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Tay Cities Deal: ‘Whole process has been farcical’

The River Tay as it flows through Perth.
The River Tay as it flows through Perth.

The final sign-off of the long-awaited Tay Cities Deal should have concluded at the end of October, both the Scottish and UK Governments have admitted.

Scottish Government transport secretary Michael Matheson and the UK under secretary of state for Scotland Iain Stewart were questioned by MSPs on Wednesday morning, where the complexities of organising and finalising city and regional deals was discussed.

Both Mr Stewart and Mr Matheson agreed the partnership between Holyrood and Westminster in regard to the deal provision process was strong and that issues in delay were a result of business cases.

A tour visits the James Hutton Institute, Invergowrie.

It has been just short of two years since the initial head of terms on the Tay Cities Deal were agreed, with one source close to a major project expecting funding from the arrangement calling the entire process “farcical”.

Giving a timeline on how deals for Scottish regions were progressing, Mr Stewart noted the Tay Cities agreement should have been finalised “last week”.

Moray’s deal will not be signed until at least the summer period, the under secretary added, and delays to the Highland and Inverness region deal had come about through a legal challenge to the R100 broadband roll-out.

Too little, too late

But a source close to one of the major projects set to receive funding from the Tay Cities arrangement said the arrangement had taken so long most of the proposals put forward would be obsolete.

They added: “The only things, at this rate, which will be able to continue are projects which have already started.

“The deal was supposed to be finalised last Friday (October 30) but it was delayed once again.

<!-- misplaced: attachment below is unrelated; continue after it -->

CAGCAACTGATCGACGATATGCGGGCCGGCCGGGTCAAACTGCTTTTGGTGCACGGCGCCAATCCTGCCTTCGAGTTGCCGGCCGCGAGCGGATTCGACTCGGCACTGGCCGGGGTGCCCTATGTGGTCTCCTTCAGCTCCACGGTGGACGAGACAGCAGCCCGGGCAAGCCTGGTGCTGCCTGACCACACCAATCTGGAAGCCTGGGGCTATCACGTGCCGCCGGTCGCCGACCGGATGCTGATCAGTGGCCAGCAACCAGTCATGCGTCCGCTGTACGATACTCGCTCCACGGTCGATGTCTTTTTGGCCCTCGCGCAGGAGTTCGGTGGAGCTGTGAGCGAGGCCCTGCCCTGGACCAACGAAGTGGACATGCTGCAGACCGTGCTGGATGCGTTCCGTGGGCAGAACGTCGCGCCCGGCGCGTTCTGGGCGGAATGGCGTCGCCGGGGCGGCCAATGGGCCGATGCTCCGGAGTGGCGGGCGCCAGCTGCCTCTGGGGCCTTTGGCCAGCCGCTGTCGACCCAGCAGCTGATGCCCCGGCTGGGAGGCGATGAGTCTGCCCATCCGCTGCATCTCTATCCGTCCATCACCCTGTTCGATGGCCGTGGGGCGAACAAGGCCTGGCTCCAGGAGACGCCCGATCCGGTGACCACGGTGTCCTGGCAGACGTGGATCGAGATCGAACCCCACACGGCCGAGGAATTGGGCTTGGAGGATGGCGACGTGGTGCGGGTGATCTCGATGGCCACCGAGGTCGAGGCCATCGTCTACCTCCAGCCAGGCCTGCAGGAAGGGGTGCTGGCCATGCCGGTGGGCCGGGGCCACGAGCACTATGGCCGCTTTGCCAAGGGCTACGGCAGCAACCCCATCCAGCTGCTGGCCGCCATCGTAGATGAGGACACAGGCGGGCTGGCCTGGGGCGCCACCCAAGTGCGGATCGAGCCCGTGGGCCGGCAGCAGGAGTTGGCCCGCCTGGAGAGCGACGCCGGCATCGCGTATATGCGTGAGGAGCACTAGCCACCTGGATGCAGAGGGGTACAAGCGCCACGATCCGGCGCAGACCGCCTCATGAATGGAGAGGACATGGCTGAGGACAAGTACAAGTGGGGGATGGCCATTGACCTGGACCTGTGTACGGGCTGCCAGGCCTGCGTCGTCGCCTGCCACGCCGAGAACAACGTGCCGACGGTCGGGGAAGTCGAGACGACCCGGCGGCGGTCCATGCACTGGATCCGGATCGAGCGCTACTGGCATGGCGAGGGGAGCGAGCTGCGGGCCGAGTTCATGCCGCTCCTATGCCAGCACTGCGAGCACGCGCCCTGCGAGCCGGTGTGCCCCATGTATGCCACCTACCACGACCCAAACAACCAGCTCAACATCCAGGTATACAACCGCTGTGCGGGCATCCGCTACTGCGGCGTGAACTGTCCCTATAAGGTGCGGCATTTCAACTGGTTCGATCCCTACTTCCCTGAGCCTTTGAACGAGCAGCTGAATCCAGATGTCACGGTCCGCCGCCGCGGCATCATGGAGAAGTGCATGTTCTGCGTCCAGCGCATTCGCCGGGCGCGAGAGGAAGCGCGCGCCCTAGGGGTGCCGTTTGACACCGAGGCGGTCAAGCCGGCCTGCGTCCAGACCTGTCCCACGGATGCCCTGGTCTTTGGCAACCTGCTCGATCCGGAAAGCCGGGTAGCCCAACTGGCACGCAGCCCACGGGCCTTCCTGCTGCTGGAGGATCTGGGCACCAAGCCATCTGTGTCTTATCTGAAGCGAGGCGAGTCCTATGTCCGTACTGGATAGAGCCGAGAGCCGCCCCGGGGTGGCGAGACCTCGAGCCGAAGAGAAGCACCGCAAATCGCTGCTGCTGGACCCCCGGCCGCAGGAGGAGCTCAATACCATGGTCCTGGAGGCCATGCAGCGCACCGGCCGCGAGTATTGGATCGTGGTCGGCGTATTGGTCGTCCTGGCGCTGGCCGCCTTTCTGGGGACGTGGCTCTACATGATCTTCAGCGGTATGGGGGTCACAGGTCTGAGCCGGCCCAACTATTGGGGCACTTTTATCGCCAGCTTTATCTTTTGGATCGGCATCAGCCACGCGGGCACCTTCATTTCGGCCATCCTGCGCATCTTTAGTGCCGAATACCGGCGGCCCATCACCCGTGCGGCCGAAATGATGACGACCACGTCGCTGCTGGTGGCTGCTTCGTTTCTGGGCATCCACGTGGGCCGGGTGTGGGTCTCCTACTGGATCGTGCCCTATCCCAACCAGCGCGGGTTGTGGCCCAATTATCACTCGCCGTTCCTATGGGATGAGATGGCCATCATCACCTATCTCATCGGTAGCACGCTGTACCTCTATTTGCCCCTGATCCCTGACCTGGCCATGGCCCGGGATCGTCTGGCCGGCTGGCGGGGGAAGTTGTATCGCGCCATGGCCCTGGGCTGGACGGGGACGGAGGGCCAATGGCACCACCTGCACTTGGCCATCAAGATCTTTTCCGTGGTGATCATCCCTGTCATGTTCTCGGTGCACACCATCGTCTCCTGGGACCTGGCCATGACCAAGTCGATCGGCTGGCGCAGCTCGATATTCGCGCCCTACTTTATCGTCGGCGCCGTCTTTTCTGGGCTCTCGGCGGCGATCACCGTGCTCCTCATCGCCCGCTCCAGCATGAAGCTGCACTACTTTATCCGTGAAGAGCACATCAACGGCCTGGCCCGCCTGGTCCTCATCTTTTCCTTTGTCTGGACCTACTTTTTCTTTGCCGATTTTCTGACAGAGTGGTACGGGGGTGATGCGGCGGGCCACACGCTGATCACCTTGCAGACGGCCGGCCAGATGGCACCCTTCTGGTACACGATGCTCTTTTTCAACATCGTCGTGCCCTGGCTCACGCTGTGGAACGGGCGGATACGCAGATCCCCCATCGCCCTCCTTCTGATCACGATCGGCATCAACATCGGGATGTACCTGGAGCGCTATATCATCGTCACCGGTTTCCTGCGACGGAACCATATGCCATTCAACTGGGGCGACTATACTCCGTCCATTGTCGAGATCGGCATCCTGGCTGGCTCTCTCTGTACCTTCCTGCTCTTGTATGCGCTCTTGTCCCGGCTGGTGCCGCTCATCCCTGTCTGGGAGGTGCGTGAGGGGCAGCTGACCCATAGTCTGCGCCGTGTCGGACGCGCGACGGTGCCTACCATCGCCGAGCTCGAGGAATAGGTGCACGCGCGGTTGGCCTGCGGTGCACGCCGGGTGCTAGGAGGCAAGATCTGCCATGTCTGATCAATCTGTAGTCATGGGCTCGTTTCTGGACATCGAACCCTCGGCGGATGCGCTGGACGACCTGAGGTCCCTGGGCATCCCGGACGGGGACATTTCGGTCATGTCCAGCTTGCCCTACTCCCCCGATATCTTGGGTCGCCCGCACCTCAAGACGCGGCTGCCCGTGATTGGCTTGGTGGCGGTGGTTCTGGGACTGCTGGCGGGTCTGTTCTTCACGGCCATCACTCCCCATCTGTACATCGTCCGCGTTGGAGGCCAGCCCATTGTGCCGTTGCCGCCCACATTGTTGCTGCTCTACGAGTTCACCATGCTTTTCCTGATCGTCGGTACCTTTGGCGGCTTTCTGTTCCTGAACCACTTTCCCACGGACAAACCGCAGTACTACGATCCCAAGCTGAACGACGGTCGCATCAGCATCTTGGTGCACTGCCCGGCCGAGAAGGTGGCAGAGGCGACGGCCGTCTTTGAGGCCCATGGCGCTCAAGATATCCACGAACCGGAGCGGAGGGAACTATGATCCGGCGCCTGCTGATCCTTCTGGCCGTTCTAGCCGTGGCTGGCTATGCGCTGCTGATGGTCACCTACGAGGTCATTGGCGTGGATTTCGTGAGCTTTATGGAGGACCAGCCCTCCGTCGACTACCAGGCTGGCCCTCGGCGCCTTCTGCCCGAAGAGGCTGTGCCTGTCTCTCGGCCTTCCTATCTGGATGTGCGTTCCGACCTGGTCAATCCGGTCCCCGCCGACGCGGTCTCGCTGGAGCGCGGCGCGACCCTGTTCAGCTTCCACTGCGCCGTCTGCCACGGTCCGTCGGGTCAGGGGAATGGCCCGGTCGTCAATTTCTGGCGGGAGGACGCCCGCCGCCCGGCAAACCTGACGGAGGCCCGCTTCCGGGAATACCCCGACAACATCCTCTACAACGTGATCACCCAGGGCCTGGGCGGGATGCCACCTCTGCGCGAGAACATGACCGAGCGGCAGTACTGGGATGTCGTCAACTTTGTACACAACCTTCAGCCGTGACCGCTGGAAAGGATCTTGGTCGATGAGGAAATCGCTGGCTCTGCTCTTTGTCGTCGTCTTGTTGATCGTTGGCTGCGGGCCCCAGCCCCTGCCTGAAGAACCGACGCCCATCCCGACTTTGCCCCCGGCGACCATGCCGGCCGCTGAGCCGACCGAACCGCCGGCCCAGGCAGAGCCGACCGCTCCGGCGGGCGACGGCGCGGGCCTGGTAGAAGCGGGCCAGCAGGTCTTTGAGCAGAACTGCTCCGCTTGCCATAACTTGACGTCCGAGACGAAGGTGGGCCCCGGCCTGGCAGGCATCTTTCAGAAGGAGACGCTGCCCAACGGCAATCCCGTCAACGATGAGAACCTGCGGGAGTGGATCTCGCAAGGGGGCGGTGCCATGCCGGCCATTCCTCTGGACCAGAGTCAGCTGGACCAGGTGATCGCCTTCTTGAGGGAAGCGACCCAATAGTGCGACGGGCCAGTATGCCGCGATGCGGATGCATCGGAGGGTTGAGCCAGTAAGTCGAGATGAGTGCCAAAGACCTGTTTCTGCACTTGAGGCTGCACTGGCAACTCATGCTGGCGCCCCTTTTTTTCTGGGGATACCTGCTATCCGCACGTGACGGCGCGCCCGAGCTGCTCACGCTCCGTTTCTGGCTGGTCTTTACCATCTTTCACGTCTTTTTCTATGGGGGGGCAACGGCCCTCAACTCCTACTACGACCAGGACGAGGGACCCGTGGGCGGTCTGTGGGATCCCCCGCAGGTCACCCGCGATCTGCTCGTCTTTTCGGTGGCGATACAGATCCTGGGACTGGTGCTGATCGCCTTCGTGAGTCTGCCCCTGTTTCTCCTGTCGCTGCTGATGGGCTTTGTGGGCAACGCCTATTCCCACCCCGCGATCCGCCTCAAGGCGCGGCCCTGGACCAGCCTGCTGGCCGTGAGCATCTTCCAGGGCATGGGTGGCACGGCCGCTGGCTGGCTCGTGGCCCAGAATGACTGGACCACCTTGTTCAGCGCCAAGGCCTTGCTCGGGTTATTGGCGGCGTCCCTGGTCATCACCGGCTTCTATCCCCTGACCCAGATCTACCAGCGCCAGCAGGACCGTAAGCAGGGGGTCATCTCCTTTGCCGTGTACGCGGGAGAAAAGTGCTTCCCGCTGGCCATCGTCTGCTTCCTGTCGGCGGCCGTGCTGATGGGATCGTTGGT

“This might be because of Dundee’s going in to tier three lockdown or because Westminster is stickling over the detail.

“Overall, this whole process has been farcical.

“Some of the projects are more than five years old, a lot of funding proposals can be redrawn, but the process has been crazy.”

Promise deals will be delivered

Partners of the Tay Cities Deal want the UK Government to release the funds within a 10-year period, which is not what was originally agreed, according to Westminster — which originally agreed to providing money over a 15-year period.

Under secretary Iain Stewart said: “The next milestones coming up for deals are on November 19, in Ayrshire. That will hopefully be followed swiftly by Tay Cities. Full deal for Moray maybe next summer.

“A lot of the issues are with the business cases. Within the Tay Cities Deal, we have been able to progress and accelerate the Eden Campus project, near St Andrews, because that business case was well developed it was approved by both UK and Scottish Governments.

Parliamentary Under-Secretary of State Iain Stewart signing the Moray Growth Deal Heads of Terms agreement.

“It is now in a place where it can draw down funds and get going. We are in a good timeline generally, but where there are opportunities to accelerate we take them and where things are held up we try quickly to resolve them.”

“On the Tay Cities, we are ready to go. What we are trying to accommodate is the request to have the UK Government’s funding given over a shorter time period.

“I am currently in negotiations with the Treasury to see if we can get that agreed.

“If that is not going to be possible, then we are ready to sign on the original terms and revisit the reprofiling issue subsequently.

“This is a short delay, of literally a few weeks, to see if we can get that compression of timelines agreed first.

“The delays have been for a good reason, not a problematic one.”

It is hoped the multimillion-pound Tay Cities Deal will create thousands of jobs for Dundee, Angus, Perth and Kinross and North Fife.

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